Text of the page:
Posted by: Jenny Laurello
care coordination, connectivity models, coordinated care, data interoperability, Patient data, RFID
Guest post by Stuart Long, chief marketing and sales officer, Capsule Tech, Inc.
Scan through the pages of most health care IT publications and it becomes readily clear that the spirit of innovation is vibrant. Health care is an industry driven by the need to increase efficiencies and improve care to better and more cost-effectively serve patients. Hospitals have turned their attention to implementing technologies that increasingly build on existing investments while also meeting meaningful use and other requirements in the near term, in order to better align with the ultimate vision of health care for their patients.
As part of this vision, the future state of health care would include a system that allows a patient’s data to follow the individual wherever he or she resides in the care process. It is essential for patient data to be readily available to a patient’s care team to ensure proper care coordination as they move through the continuum of care, from inpatient and outpatient facilities, long-term care, skilled nursing facilities, and ultimately to their home.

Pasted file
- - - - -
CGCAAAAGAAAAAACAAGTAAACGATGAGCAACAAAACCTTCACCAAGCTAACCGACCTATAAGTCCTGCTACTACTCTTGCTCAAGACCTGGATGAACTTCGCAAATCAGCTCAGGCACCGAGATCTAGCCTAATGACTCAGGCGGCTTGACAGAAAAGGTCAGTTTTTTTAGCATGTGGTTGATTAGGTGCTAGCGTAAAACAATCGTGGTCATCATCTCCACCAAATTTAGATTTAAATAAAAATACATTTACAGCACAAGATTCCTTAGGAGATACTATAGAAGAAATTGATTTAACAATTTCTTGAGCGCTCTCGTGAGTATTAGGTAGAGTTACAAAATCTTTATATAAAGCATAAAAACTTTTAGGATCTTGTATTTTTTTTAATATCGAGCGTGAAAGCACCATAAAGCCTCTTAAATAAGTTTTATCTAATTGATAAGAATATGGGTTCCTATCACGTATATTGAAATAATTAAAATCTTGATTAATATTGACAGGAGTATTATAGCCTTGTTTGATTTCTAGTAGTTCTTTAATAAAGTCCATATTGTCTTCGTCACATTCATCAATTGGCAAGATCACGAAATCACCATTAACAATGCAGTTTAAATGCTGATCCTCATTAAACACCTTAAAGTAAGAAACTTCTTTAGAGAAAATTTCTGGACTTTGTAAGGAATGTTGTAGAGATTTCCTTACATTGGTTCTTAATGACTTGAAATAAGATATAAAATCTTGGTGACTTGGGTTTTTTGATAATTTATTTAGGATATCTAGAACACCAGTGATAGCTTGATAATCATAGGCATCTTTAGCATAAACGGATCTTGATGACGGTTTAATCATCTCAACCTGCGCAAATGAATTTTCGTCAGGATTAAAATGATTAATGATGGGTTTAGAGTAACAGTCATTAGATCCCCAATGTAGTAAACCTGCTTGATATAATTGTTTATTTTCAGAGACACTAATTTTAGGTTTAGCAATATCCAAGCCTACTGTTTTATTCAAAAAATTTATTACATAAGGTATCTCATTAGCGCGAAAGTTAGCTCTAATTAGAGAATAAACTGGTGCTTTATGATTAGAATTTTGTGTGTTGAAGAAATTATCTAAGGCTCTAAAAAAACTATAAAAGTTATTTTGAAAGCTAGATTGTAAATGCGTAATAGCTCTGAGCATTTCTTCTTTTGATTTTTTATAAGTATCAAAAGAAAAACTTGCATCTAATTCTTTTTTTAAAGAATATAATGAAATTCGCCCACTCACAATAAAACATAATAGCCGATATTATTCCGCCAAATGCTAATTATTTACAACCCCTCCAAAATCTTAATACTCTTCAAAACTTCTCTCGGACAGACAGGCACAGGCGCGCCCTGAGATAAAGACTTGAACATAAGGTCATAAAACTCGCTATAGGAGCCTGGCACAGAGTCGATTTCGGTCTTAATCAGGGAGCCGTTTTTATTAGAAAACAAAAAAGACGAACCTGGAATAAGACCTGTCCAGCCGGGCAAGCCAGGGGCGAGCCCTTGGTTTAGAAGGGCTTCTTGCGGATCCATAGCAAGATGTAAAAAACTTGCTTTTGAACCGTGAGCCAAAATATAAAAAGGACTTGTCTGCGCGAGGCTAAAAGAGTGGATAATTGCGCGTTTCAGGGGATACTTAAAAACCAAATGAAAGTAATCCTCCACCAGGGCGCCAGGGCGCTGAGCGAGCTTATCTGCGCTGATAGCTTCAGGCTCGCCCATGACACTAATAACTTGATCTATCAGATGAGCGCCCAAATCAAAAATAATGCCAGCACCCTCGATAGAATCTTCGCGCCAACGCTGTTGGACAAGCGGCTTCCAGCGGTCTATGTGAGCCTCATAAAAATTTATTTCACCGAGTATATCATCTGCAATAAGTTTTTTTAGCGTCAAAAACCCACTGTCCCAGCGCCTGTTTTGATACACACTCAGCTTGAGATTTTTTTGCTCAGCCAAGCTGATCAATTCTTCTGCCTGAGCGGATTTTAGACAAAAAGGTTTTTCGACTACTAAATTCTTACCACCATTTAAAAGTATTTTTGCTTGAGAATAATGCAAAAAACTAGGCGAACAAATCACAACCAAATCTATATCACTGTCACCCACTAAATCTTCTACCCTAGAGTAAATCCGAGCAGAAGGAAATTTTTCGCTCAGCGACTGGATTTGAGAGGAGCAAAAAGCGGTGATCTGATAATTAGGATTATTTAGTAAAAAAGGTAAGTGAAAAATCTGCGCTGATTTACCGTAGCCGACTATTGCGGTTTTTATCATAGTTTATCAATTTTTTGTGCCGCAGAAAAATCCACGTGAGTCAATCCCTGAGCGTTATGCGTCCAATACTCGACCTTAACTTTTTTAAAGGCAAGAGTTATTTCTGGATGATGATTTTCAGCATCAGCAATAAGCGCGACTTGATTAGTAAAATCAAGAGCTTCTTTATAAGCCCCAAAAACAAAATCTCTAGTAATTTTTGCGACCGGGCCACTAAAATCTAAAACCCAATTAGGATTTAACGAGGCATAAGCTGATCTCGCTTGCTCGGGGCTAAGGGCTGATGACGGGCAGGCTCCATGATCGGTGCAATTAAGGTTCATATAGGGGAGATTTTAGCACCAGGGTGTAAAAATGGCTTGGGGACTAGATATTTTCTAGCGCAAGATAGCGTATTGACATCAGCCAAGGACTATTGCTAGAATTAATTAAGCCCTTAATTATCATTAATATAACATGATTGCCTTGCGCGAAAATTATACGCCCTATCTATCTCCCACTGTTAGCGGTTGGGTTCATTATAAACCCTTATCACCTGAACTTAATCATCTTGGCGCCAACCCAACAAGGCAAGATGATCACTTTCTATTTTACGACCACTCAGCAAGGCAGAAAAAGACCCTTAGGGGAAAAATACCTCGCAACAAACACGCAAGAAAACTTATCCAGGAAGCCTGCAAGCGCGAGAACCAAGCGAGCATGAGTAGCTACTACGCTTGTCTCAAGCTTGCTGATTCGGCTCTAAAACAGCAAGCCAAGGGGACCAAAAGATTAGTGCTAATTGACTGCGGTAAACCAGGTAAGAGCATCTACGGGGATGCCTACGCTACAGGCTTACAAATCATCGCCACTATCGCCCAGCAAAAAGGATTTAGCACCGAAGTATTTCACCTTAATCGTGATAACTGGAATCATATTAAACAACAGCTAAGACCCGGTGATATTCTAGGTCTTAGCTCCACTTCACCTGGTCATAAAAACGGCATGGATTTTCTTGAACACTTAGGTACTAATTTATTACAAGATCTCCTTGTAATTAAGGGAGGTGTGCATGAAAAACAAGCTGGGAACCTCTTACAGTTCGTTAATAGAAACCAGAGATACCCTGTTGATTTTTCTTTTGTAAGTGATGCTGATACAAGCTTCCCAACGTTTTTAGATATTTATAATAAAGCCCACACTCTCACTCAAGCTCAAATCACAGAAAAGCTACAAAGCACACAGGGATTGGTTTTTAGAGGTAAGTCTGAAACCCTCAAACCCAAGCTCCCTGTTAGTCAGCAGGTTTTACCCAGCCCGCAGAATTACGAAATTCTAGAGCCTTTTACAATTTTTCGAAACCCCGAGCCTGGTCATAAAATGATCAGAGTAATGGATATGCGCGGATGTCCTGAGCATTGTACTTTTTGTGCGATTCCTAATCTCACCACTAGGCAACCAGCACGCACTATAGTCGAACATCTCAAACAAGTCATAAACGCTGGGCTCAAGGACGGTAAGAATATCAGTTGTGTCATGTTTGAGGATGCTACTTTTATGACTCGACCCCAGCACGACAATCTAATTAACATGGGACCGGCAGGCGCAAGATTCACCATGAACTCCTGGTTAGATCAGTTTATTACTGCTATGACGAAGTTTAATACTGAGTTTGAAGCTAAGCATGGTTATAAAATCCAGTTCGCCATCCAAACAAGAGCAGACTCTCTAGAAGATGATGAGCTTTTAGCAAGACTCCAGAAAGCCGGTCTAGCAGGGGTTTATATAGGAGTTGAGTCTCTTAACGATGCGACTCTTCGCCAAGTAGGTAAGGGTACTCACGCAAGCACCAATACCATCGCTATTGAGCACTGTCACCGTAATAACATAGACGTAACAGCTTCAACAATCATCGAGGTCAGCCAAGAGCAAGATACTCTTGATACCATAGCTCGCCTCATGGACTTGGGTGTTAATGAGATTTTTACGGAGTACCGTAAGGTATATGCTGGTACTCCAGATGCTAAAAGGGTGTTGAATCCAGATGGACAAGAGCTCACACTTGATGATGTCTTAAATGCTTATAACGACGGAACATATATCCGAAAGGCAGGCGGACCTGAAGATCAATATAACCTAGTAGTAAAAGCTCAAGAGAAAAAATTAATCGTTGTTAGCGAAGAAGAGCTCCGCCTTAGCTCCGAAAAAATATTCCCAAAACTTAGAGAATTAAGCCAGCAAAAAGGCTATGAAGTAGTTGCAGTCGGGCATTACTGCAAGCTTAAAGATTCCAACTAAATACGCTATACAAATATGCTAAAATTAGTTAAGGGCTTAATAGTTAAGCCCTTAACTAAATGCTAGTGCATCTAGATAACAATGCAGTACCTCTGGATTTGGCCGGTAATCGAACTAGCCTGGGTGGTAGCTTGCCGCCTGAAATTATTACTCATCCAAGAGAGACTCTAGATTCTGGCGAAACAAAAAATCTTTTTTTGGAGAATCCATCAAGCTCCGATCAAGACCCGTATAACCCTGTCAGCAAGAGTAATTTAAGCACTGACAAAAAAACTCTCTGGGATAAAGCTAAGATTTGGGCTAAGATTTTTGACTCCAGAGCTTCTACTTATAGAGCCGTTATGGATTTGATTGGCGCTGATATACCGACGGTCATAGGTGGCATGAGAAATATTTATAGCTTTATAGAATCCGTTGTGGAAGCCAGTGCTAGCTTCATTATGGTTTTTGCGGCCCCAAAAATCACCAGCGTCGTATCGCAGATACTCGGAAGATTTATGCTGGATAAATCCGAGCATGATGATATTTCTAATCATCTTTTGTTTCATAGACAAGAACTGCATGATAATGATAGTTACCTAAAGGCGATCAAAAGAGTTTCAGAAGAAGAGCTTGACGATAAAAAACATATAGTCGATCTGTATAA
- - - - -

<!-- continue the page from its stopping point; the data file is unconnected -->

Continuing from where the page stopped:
Achieving this part of the vision for the health care system will take time. One of the biggest initiatives for hospitals in 2013 will be better management of the intricacies of patient data integration – a stepping stone along the path toward establishing a standard upon which data follows each patient through the care process. Patient to device integration at the point of care will become an important objective for hospitals to meet as they build that infrastructure and lay the groundwork for achieving their vision. This can be achieved through the development of a core and unified connectivity infrastructure.
Hospitals will turn to platforms that can handle the complexity of having multiple connectivity models at points of care, in order to better manage patient data. Data quality and interoperability will be at the forefront of the connectivity infrastructure. As a result, we will see an increased focus on improving the coordination of care, patient engagement and adherence to governance of managing patient data over the continuum of care. This will require the building of infrastructures that will support this and all future deployments of point-of-care connectivity within the framework of multiple models, which include:
- Connectivity models: gateways, wireless, wired, software only or hardware-based
- Association models: barcode scan, radio-frequency identification (RFID) technology integration, manual or on screen selection
- Boundary models: inpatient, outpatient, skilled nursing facilities, long-term care or home health
Hospitals will still have different approaches based upon a minimum of the above models even in the eventual presence of connectivity standards.
This will be a year in which hospitals invest in laying the groundwork necessary to impact efficiency and patient care in a meaningful way, as technological innovation continues to transform health care. Creating a connectivity infrastructure as the foundation for delivering patient data at each point of care will bring hospitals, patients, and the entire health care system one step closer to realizing its vision for excellence.